How I Select Saris for my BJD Dresses and What I Make Out of Them
By Iryna of Whispering Grass
Sometimes you have to think outside the box (or box store) to achieve the results you desire. Doll artist Iryna of Whispering Grass is also a seamstress, and she has found that vintage Indian saris lend themselves to extraordinary period style doll clothing.
I like all sorts of “how-to” posts where people tell a bit more about their creative process, so I decided to share my sari hunting experiences. I’ll tell you how I choose saris for my BJD dress projects and what I do with them.
I was searching for a cotton fabric with a certain style of pattern for a Renaissance dress, and could find nothing suitable.
And then eBay offered me this lot… It was for vintage Indian saris. After a quick look, I realized they might work. Soon I found what I was searching for, and made a dress. The fabric was so gorgeous and unique that I fell in love with it, so I decided to buy more saris and to be inspired by their material and style instead of picking a pattern for a certain design.
After purchasing several saris I developed a search criteria. I’ve learned that there are printed patterns and woven patterns, and the woven ones are much more appealing to me. The patterns are clear, they stand out better, and the woven borders give a noble heaviness to the extremely thin silk fabric of a sari, so it falls in gorgeous drapes. Sometimes they are a combination woven and printed, and seeing such saris I often think that it would be much better if the “body” of the sari would be left in a uniform color instead of having an out-of-scale printed pattern. What looks great on people is not always suitable for dolls!
I learned eventually how to distinguish a sari with a woven pattern from the printed ones by looking at small preview photos – of course, there are mistakes, as some patterns may look great on the preview but look like crap full size! It’s a very hard work to browse through all that green-maroonish printed stuff to catch the true gems among them. The patterns, whether woven or printed, should be in a doll scale, and that knowledge also comes with experience (and buying, and comparing what you receive with what you saw in the seller’s photos).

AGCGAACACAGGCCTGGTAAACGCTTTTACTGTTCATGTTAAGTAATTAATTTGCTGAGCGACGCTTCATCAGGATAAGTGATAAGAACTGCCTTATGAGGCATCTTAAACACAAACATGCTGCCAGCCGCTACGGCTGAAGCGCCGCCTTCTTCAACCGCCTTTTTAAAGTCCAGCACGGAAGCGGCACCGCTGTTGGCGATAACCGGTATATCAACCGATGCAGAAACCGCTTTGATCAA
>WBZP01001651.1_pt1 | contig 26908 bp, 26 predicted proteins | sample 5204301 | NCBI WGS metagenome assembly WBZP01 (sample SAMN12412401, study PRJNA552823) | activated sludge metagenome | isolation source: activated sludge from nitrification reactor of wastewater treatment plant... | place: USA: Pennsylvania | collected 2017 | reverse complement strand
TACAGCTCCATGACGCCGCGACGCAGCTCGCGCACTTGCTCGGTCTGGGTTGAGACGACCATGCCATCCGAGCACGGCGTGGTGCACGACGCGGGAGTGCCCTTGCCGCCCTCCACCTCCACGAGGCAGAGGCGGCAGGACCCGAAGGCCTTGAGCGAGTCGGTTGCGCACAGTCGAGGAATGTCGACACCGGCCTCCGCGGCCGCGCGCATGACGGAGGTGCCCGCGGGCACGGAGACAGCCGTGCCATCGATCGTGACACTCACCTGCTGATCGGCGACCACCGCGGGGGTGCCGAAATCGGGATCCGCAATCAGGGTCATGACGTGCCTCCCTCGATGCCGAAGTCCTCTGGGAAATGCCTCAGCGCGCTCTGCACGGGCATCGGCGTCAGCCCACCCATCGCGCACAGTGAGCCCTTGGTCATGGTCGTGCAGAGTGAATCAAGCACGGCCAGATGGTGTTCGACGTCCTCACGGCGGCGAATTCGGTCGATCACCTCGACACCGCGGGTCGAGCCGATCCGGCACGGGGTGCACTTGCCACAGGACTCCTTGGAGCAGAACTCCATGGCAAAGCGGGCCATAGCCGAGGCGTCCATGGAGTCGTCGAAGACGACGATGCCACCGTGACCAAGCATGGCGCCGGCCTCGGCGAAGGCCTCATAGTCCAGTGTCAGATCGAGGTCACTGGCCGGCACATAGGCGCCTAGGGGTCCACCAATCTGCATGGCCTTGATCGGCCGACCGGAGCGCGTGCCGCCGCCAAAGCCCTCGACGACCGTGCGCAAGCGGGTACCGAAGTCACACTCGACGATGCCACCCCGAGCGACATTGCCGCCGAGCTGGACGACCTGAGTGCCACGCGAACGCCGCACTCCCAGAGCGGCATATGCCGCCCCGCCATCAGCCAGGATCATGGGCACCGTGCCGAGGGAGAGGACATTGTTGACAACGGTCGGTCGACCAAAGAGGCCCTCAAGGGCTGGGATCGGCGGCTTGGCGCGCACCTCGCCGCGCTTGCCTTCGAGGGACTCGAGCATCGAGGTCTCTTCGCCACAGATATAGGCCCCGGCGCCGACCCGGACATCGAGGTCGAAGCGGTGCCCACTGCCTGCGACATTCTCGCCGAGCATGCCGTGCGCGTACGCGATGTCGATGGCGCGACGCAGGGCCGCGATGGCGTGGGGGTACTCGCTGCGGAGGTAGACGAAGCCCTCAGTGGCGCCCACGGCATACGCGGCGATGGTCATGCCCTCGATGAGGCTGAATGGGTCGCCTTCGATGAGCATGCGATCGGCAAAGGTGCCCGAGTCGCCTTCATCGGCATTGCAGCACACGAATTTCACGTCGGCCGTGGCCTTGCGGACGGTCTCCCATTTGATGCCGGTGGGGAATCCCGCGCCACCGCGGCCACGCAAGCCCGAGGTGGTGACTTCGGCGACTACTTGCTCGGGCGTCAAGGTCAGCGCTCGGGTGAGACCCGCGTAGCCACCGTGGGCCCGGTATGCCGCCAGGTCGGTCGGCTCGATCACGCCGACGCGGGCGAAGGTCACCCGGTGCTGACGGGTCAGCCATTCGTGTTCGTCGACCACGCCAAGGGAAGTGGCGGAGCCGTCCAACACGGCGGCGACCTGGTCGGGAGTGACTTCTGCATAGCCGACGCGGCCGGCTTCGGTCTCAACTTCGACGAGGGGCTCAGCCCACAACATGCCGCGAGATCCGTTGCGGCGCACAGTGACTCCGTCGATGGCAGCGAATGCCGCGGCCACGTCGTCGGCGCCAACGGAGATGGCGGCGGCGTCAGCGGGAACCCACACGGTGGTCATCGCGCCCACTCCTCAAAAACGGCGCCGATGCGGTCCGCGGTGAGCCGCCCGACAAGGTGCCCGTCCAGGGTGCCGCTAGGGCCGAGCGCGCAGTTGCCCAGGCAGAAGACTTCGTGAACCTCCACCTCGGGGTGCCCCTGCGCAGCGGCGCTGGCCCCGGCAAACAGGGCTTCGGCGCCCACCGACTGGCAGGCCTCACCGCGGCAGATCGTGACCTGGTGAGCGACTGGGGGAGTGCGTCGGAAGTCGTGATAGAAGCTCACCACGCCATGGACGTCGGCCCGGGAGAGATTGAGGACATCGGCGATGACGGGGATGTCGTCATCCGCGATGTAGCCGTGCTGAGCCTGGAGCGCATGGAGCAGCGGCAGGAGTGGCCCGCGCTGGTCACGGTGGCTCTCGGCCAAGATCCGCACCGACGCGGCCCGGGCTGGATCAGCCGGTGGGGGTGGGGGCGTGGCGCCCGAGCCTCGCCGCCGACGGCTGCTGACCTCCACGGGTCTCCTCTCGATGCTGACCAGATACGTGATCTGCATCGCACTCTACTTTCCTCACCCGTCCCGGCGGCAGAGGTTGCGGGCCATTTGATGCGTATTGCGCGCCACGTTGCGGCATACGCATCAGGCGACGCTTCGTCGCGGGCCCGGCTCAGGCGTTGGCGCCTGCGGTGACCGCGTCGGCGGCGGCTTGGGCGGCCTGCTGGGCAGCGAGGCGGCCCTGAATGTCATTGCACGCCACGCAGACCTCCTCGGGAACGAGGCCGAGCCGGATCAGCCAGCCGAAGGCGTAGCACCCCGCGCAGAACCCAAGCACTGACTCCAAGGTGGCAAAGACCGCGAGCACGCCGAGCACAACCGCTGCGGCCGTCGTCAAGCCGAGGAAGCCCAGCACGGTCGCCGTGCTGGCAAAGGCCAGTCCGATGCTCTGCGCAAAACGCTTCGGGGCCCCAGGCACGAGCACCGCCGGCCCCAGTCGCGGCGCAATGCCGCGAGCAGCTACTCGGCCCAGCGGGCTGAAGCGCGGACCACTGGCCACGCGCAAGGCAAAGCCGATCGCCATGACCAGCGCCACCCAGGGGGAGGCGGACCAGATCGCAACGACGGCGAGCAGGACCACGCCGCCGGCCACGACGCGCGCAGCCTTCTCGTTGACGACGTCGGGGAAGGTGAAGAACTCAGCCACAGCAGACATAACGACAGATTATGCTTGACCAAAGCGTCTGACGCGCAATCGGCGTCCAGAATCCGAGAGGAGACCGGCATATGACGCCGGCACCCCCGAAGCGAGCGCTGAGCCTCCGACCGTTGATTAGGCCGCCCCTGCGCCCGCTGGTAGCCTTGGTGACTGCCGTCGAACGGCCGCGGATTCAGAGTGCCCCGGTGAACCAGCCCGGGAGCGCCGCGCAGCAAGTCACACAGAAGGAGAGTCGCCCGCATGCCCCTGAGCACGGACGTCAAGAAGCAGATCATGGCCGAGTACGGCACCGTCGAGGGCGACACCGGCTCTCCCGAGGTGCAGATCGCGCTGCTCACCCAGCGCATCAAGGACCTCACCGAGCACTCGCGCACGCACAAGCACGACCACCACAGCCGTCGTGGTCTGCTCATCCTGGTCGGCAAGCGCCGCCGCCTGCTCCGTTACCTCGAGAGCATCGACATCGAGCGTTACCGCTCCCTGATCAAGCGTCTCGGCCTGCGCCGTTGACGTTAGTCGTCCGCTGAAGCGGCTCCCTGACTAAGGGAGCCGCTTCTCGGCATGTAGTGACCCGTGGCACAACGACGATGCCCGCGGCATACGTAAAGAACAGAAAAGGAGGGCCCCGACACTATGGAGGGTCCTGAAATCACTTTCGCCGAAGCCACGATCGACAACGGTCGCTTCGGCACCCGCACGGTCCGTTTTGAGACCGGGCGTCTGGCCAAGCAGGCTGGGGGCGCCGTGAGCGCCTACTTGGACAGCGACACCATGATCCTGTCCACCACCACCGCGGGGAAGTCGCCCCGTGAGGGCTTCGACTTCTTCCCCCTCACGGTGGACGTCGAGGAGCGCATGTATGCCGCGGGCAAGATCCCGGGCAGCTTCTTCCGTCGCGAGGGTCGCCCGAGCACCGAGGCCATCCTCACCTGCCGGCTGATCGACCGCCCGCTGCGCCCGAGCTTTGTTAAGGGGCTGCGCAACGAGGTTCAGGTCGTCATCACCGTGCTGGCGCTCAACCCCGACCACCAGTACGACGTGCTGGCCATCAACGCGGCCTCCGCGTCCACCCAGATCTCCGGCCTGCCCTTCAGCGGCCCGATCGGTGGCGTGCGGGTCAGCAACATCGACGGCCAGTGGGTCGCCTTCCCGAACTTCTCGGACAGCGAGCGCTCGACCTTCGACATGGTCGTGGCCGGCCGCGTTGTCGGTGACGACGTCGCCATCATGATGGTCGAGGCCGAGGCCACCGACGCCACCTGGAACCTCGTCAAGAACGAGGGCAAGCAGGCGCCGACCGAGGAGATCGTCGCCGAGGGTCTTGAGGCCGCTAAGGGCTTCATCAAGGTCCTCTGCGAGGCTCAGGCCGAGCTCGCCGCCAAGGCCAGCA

Some saris are too old or were stored in a humid place, so they fall apart in your hands. Once I purchased two gorgeous saris, their “falls” were to die for, with golden threads and in-scale patterns, but the fabric was so fragile I could do nothing with it.
I also purchased two saris with printed patterns, and they were much less impressive than in the photos.
Sometimes it’s hard to say if the pattern is woven or printed, as the photos are made with a phone camera and are too blurry. Then there are a color distortions involved. Once I bought one that I thought had deep metallic green, but it turned out to be a light steel grey (although it was amazing anyway).
So the search process is a very time consuming task, and I discard A LOT of what I find. I often toss some saris into my watch list on eBay, and they hang there for a week – I come and look at them again and again. Often they’re discarded eventually. That’s because I want my BJD dresses to be works of art.
The saris are old and previously worn, so they have spots and tears here and there. I don’t mind tiny imperfections: you know, traditional doll artists intentionally wear out fabrics of which they made doll clothes, so they look more “real” on a doll and have a bit of a “history”, or they use a vintage worn fabrics.
Before I start sewing, I wash all my saris in a washing machine set on “Delicate”. If a sari is too fragile, it falls apart after washing. Only a sturdy sari can withstand the procedure.
Saris are made of various fabrics, but I use only pure silk, because it gives a unique feel to the dress. I’ve never seen such a fabrics in local shops. All the silk fabrics there differ from Indian silks. Indian silk saris are usually extremely thin with a very fine warp thread and a bit thicker weft thread. Only a few saris that I purchased were made of a heavier fabric that resembled fine cotton.
Every woven sari is unique. Sometimes a seller has two or even three saris of the same color and pattern, but they usually have printed patterns, not woven. I haven’t seen two identical saris that met all my criteria, and if so, I’d buy only one of them.
If a sari is in perfect condition, it’s possible to make two dresses from it, but in this case I make two different designs.
As I have a great interest in period clothing, I like to make dresses that resemble Renaissance and Medieval clothing. Surprisingly certain Indian patterns can play that role perfectly. Wide woven borders look very much like those we see in the paintings of old masters.
Indian silk, after being soaked with just water, creates beautiful folds that keep their shape, and no starching or other method of fixing the folds is required. This quality has a disadvantage: you can only imagine what I take out of the washing machine! So I iron every sari, then cut out the details, gather the pleats, form the folds with water and leave the pieces to dry. Then the neatly folded details are assembled into a dress.
I created an “all sizes” design: this means that the dress can fit on a variety of doll bodies of a similar height, no matter if the doll is slim or curvy. Two handmade laces allow you to adjust the collar and the waist of the dress to the size you need. Fine pleats on the bodice softly embrace doll’s chest, coordinating with the pleats on the skirt.
Iryna on the hunt for Saris: